Jul 1 (Mt 8:5-17)

The Roman military was one of the most successful and powerful in world history.

>> It dominated the Western world for over a thousand years.


• The Romans believed themselves to be descendants of Mars- literally, the sons of the war god.

• They were a proud and uncompromising people who, above all else, excelled at the art of warfare.



The core of Rome’s military strength lay in the professionalism of their heavy infantry.

The Gospel of the Day begins with a beautiful narrative of a healing encounter that an officer of this mighty Roman Empire had…

… with Jesus, the greatest Emperor of the Everlasting Empire of God!

The Gospel begins with the verse, “As Jesus entered Capernaum, a centurion came forward to Him, beseeching Him and saying, ‘Lord, my servant is lying paralyzed at home, in terrible distress” (Mt 8: 5-6)

A centurion was a professional officer of the mighty army of the Roman Empire.


Even though, theoretically, this word traces its roots to the Latin word ‘centum’ which means one hundred, a Centurion in the Roman Army was one who commanded 80 men.


When the Centurion made his request to Jesus, our Blessed Lord answered him, “I will come and cure him” (Mt 8: 7)

It is very remarkable to note what the Centurion answered in reply.


He says, “… For I too am a person UNDER authority” (Mt 8: 9)

Some other translations would read, “… For I too am a person SUBJECT TO authority”

Though he was a ‘Centurion’ – a person with 80 people under his ‘beck and call’, it is fascinating to see that he doesn’t say, “I am a person WITH authority” or “I am a person FULL OF authority”

>> Instead he says, “I too am UNDER authority”.

What was the authority that he was UNDER?

To know this, it would be good to see what was the position of the Centurion in the Roman Army.


>> Above the centurion was a senior centurion… (a total of 80 men for a Centurion)
>> Above this senior centurion, were sixty centurions… ( a total of 4800 men)
>> Above the sixty centurions were six tribunes… (each tribune had 3000 men.. so total 18, 000)
>> Above the six tribunes, were the two consuls.
>> Above the consuls, was the Emperor!

It was in this very long line of delegated authority that the Centurion of our Gospel passage stands.

The Centurions were also chosen from the best of the best.


A Roman soldier did not become a centurion overnight.

>> It took years!


The special ‘cohorts’ within each legion made up of veterans of sixteen years or more, were the normal source for men to be promoted as centurions.


The historian Polybius wrote:

“In choosing their centurions, the Romans look not so much for the daring or fire-eating type, but rather for men who are natural leaders and possess a stable and imperturbable temperament; 

>> Not men who will open the battle and launch attacks, but those who will stand their ground even when worsted or hard-pressed, and will die in defense of their posts.”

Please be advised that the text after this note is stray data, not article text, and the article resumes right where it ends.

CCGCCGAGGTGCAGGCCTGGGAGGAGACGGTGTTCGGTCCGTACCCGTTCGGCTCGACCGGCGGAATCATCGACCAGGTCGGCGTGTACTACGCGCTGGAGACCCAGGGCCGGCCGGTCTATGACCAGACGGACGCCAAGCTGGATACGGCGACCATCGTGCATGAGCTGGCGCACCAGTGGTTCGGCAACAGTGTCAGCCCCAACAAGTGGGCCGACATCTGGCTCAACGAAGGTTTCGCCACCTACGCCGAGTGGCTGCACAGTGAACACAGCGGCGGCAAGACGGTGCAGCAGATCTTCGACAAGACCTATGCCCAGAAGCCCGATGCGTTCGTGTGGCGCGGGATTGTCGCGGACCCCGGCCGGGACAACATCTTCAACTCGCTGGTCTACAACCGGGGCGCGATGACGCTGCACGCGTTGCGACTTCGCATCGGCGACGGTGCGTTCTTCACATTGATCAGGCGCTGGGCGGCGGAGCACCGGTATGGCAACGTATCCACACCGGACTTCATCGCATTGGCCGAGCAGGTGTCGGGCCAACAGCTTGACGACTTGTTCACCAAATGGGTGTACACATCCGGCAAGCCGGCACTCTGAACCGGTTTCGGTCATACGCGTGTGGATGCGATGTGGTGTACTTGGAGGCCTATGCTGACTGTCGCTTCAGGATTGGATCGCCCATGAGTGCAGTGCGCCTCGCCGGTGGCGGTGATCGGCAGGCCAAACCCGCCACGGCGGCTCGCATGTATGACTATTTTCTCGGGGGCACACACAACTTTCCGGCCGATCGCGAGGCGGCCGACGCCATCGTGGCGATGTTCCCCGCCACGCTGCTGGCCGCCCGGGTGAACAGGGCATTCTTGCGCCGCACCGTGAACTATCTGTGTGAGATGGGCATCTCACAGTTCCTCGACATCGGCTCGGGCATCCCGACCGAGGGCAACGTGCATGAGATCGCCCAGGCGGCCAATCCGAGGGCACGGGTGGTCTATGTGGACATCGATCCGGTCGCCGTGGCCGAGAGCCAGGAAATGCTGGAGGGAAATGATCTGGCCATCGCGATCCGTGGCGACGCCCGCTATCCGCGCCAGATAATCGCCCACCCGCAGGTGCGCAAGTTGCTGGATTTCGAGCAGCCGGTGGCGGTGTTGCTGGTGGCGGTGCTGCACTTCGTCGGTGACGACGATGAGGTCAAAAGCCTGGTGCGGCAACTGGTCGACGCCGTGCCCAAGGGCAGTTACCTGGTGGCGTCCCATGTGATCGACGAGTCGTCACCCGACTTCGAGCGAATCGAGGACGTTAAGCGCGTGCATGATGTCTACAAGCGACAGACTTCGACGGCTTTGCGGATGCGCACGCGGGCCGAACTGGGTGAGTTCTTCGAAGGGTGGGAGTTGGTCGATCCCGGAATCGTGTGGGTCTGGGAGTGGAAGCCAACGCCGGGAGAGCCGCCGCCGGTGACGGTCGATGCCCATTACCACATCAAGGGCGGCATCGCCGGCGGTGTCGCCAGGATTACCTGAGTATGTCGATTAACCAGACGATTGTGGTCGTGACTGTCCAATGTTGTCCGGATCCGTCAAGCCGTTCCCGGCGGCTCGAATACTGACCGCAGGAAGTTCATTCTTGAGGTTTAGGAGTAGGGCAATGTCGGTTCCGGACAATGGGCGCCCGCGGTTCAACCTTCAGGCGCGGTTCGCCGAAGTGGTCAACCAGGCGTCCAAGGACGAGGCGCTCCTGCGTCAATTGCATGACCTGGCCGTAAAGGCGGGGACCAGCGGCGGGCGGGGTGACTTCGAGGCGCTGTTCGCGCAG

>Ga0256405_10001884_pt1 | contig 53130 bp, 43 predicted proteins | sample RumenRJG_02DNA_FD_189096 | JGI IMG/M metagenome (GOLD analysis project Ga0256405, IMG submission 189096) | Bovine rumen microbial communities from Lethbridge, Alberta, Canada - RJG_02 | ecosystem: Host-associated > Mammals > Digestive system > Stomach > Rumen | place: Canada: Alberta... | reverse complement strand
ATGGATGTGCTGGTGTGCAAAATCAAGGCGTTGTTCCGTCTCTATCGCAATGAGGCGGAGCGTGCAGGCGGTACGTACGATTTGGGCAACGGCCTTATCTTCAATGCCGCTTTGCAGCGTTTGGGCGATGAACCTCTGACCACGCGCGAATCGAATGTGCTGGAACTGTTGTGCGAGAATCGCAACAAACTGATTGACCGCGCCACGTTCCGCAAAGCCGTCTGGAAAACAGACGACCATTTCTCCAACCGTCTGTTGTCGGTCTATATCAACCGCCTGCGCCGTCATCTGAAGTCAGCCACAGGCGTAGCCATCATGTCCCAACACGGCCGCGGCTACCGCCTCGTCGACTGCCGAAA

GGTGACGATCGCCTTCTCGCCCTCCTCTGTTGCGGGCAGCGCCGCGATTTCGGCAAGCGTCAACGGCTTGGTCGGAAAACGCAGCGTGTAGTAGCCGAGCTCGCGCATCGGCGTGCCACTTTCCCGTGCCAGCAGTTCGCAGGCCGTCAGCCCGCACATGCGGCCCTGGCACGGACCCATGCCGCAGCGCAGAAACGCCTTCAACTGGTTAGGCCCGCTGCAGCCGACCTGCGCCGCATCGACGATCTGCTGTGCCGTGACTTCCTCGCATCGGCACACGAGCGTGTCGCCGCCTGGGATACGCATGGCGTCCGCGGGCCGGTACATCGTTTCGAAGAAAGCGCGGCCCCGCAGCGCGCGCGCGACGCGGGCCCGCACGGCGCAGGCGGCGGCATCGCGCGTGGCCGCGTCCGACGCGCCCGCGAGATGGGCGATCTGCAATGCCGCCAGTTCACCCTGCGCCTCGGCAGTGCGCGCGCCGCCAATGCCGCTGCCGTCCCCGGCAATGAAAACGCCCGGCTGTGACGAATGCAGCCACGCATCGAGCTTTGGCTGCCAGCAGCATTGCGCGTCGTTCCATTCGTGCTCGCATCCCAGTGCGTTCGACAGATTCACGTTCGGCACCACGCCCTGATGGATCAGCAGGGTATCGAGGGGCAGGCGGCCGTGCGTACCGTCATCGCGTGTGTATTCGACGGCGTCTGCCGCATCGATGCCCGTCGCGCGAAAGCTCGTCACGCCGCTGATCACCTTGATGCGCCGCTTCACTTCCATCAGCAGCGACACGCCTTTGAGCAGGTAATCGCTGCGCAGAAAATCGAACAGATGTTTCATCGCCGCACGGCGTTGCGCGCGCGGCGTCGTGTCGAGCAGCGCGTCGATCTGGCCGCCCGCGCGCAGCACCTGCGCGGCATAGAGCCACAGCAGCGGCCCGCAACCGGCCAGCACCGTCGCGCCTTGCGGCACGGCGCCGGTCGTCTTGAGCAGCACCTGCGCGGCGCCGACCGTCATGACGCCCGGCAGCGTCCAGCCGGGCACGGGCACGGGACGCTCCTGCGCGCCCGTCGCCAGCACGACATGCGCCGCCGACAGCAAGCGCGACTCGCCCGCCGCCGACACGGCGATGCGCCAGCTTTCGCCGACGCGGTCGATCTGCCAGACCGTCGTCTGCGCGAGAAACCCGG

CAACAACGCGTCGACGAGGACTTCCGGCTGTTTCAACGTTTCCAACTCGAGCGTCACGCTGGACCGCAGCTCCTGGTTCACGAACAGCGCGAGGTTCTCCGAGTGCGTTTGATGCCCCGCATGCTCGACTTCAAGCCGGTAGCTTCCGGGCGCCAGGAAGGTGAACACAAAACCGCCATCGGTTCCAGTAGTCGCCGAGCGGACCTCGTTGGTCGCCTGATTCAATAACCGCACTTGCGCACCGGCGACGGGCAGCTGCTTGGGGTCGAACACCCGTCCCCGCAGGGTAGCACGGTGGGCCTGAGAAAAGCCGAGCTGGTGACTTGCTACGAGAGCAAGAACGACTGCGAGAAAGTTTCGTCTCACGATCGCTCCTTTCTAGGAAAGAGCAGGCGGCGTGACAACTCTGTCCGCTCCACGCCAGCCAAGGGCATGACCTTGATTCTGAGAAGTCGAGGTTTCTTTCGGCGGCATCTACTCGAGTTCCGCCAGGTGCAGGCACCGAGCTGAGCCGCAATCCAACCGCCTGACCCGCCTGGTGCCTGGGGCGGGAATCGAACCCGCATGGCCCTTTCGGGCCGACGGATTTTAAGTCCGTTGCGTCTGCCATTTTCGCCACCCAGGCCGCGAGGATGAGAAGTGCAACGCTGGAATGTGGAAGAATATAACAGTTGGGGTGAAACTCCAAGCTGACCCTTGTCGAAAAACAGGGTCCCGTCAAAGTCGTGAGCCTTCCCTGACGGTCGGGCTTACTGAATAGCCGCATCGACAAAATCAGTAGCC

It was such kind of a man who stood before Jesus, requesting for a healing for his servant.


We usually look at Jesus as a soft, gentle and affectionate person.

>> But this Centurion saw Jesus as the Commanding Emperor of a mighty army!


In Jesus, he saw a man of strength… a man of power… a man of immense authority!



And so He tells Jesus, “… only say a Word, and my servant will be healed” (Mt 8: 8b)

The Centurion looked at Jesus as the head and person-in-charge of the mighty army of God.

>> He believed that the Lord had immense power and strength
>> He trusted that the Lord vested tremendous authority and influence

It was not necessary for Jesus to come to his house.

>> Instead, all it needed was a “Word” from Him….

… a command as in a military set-up

… an order as in the armed forces




Jesus is marvelled at this tremendous faith of the centurion and lavishes His praise on him, “Amen, I say to you, in no one in Israel have I found such faith” (Mt 8: 10b)

Is my faith comparable to the faith of this Centurion and can I be inspired by his marvelous belief?


>> Do I look on the Lord and have confidence in Him, as the One infested with all power and glory – able to overcome every crippling force of the world?

>> Do I consider and trust in the Lord as the Mighty Emperor with all supremacy and dominance – able to conquer every problem that I face and triumph over any sinful situation?


The Lord is the great healer.

>> He is the One who takes away our every infirmity and disease.

As we thank the Lord for six months of this year, and as we enter into the second half of this year…

… Let us grateful to the Lord for all His blessings, and offer our lives, in trust, into His Caring Hands!

May we be inspired by the deep faith of the Centurion, and grow in our trust and belief in the Lord, knowing that…

… We need to be bold soldiers, because we have a Powerful and Authoritative Commander!

… We need to be courageous citizens, because we have a Mighty and Awesome Emperor!

God Bless! Live Jesus!

Jun 30 (Mt 8:1-4)

An integral system of education consists of proper blend of theoretical knowledge and practical application.